U.S donates 25 million COVID jabs to Africa through GAVI
Following close collaboration between the African Union (AU), COVAX and the United States, AU Member States are set to receive approximately 25 million COVID-19 vaccines to facilitate vaccination drive across the continent.
The donation targets at least 60 percent of the African population, following the pledge made by U.S President Joe Biden in May to share 80 million doses globally.
The first shipments has been scheduled for the coming days and will see nearly a million doses of the Johnson & Johnson COVID-19 vaccine delivered to Burkina Faso, Djibouti, and Ethiopia.
Approximately 25 million doses of COVID-19 vaccines will be made available to 49 African countries in the coming weeks.
“In partnership with the African Union and COVAX, the United States is proud to donate 25 million COVID-19 vaccines to 49 African countries. The Biden Administration is committed to leading the global response to the pandemic by providing safe and effective vaccines to the world. Working together, we can save lives and bring the COVID-19 pandemic to an end,” said Gayle Smith, Coordinator for COVID-19 Recovery and Global Health, US Department of State.
All doses will be delivered by COVAX, which expects to deliver 620 million doses to Africa by the end of 2021, rising to 1 billion doses by the end of the first quarter of 2022.
This will contribute to the AU’s goal of 60 percent coverage.
With the third wave hitting Africa, the continent has seen COVID-19 cases reach one million in the shortest time since Africa confirmed her first case.
And as the continent continue to battle the virus, there has been a spike in the number of virus-related deaths and hospitals are getting overwhelmed.
In the past five weeks, fatalities have risen steeply with a 40 percent jump registered in the last one week.
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According to the World Health Organization (WHO), out of all the over 153,000 deaths recorded, Africa is now just 1 percent shy of the peak in fatalities reached in January this year.
“We’re going through as a continent a very difficult time at the moment. Not only the third wave but also the pose that was necessitated in our vaccination programs by the challenges in accessing vaccines supplie, said Dr. Matshidiso Moeti, WHO Regional Director for Africa.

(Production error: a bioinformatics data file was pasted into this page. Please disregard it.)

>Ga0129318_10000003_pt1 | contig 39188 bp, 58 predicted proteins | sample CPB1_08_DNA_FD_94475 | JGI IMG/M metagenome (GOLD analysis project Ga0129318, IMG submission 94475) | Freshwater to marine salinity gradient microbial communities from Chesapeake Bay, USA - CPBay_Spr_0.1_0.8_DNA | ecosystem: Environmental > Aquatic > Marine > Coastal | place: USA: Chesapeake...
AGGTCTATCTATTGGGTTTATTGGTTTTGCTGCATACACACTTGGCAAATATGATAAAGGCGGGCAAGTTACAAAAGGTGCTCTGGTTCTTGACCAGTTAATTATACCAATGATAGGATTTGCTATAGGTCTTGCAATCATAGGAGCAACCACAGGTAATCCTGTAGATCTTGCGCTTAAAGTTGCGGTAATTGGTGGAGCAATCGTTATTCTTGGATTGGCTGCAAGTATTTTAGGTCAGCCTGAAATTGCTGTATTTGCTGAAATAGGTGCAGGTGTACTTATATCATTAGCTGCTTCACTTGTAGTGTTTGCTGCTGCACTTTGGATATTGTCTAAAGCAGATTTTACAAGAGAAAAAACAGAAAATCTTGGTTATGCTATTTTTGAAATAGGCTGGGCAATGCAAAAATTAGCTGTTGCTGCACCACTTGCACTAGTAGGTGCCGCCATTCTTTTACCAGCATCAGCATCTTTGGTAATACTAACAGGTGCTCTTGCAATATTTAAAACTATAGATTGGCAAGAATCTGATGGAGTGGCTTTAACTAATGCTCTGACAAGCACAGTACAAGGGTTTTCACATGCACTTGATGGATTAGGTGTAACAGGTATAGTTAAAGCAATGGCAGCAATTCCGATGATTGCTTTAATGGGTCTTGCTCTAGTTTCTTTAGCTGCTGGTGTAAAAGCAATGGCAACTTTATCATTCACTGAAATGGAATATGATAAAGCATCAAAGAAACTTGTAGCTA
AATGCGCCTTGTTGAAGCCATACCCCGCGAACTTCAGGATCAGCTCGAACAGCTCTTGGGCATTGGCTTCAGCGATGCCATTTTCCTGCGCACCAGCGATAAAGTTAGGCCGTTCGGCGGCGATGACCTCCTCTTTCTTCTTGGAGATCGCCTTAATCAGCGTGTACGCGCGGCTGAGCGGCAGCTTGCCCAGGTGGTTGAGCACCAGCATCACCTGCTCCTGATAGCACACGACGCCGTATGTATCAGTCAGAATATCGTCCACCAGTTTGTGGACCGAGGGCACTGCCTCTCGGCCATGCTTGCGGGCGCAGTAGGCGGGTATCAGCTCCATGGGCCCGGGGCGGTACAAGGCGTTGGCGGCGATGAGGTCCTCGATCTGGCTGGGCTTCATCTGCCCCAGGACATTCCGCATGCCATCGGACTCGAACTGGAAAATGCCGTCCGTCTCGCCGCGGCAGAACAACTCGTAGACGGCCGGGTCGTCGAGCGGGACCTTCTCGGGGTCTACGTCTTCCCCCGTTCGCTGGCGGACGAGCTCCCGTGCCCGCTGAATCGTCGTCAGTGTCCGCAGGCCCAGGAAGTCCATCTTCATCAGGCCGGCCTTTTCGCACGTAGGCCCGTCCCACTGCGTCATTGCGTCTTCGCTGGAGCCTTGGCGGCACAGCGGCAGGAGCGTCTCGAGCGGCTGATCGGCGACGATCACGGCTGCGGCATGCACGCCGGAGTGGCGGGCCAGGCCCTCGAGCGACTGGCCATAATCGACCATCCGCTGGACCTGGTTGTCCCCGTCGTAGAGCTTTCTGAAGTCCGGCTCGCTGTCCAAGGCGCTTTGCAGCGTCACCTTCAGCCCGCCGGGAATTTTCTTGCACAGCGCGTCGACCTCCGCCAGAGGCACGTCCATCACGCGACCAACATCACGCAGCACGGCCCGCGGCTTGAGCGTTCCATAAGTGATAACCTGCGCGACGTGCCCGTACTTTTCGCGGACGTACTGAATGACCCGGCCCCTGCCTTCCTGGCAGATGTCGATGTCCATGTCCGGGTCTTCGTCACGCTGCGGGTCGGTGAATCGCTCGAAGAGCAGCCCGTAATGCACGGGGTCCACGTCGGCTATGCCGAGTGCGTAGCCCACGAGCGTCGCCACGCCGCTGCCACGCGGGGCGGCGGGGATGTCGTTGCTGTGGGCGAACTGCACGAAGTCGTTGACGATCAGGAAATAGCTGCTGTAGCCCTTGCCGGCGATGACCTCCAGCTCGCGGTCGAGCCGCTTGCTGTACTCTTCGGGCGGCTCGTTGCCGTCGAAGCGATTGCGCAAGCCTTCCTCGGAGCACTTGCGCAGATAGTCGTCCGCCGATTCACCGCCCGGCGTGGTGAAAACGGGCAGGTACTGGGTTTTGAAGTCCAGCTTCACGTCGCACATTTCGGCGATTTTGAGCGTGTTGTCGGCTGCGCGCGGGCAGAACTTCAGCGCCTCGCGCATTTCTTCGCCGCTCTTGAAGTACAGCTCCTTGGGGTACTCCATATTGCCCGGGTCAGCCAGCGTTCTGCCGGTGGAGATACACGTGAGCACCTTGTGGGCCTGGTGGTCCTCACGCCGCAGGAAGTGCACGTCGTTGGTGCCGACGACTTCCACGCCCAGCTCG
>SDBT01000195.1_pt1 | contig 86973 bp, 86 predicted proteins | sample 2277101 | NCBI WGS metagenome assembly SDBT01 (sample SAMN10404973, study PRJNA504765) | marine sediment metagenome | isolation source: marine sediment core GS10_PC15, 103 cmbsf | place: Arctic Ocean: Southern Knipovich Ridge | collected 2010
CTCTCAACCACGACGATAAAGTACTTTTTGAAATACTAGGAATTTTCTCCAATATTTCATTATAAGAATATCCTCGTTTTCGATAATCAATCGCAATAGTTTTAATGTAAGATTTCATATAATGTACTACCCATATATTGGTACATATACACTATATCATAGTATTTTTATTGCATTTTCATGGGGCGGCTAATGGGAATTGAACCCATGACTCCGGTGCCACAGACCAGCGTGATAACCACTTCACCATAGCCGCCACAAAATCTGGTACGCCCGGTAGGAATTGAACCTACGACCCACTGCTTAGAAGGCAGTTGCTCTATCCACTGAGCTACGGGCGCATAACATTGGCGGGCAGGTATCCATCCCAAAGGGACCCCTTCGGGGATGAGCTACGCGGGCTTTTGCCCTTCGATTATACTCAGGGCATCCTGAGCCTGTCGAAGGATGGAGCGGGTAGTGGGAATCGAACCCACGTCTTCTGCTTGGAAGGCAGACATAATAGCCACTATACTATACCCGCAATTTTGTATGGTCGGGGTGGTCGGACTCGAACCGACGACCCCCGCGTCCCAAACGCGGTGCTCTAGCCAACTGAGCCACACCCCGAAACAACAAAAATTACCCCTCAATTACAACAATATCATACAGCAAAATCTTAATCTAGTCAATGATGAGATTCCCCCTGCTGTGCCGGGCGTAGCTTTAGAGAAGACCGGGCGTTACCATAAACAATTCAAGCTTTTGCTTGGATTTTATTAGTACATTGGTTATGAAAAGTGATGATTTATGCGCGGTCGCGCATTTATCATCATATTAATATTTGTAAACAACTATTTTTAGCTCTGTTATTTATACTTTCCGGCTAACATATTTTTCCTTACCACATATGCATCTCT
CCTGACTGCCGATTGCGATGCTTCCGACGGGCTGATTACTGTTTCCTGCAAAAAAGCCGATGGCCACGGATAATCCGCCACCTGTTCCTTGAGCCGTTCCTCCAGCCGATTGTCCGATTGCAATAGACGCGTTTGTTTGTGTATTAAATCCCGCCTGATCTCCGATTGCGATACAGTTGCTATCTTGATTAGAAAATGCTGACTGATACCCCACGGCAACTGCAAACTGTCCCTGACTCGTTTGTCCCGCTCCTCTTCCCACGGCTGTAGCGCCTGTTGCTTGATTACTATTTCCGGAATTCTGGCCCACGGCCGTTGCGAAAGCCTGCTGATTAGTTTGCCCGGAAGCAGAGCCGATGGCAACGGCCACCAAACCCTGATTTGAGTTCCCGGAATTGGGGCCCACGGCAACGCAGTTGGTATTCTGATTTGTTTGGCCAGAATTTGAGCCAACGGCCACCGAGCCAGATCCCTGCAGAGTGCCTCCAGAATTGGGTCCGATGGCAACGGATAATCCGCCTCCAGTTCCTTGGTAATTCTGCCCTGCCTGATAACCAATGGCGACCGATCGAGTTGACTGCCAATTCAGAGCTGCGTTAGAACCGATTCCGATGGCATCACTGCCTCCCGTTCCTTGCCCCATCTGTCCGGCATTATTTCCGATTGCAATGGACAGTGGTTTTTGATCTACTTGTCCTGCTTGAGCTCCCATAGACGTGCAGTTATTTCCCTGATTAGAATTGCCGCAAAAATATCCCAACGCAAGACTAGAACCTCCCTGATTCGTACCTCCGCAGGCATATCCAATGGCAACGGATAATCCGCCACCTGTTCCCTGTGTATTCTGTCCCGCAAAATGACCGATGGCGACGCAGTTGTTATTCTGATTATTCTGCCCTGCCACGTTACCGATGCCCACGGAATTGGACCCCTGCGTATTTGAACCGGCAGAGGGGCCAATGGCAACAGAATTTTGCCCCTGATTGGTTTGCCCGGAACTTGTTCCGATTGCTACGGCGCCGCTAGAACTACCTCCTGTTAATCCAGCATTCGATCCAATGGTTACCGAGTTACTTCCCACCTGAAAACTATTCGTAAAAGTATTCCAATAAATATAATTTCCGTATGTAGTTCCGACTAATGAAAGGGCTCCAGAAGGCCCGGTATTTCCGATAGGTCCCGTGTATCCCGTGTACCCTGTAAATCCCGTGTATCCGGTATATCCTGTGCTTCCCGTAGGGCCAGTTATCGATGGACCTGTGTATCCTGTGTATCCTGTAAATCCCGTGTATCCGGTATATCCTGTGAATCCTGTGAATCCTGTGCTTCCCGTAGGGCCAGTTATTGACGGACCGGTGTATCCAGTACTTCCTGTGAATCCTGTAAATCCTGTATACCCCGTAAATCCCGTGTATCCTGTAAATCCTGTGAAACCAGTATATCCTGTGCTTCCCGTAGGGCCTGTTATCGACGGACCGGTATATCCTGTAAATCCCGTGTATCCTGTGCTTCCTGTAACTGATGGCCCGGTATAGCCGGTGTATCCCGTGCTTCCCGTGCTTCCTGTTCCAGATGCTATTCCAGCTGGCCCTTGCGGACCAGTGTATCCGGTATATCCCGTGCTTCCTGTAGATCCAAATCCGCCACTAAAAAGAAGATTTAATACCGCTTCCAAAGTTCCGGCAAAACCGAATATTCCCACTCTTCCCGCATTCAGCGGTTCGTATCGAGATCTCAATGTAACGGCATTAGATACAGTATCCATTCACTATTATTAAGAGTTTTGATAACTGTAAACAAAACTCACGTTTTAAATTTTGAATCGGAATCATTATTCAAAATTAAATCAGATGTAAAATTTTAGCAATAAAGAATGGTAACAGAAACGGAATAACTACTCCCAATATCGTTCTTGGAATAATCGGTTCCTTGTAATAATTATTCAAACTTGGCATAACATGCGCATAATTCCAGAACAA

The high numbers have stretched hospital capacities with reports of inadequate health workers and supplies.
“We’ve seen hospital admissions in around 10 countries increase rapidly and at least 5 countries including S.A, Namibia and Zambia are facing shortages in ICU bed.”
South Africa and eSwatini have witnessed political unrest, with huge gatherings ignoring the health protocols.
In Ethiopia, the conflict in the northern region of Tigray has affected the provision of health services while Rwanda has gone into a 10-day lockdown in an effort to contain the virus.
“It’s in deed a very sad and unfortunate situation and the government has to brace itself and we in WHO will be preparing to see increase in the cases again and to support wherever the government may need to do to being the situation of the third wave under control.”
The donation from U.S will add on top of over 70 million COVID-19 vaccines thay the continent has received so far since March this year. Out of the 53 million doses administered, 18 million people have received their second dose. Despite low numbers compared to the global figures.
“We’re going to receive lot of new vaccines around quarter 3 and quarter 4. J and J Pfizer vaccines but also Moderna vaccines so we will have more choice but also more supplies coming to Africa,” said WHO Program Area Manager Immunization and Vaccine Development, Dr Richard MIHIGO.
Countries will now be looking at the shelf life of vaccines received after nine countries were forced to destroy nearly half a million vaccines that arrived with short expiry dates.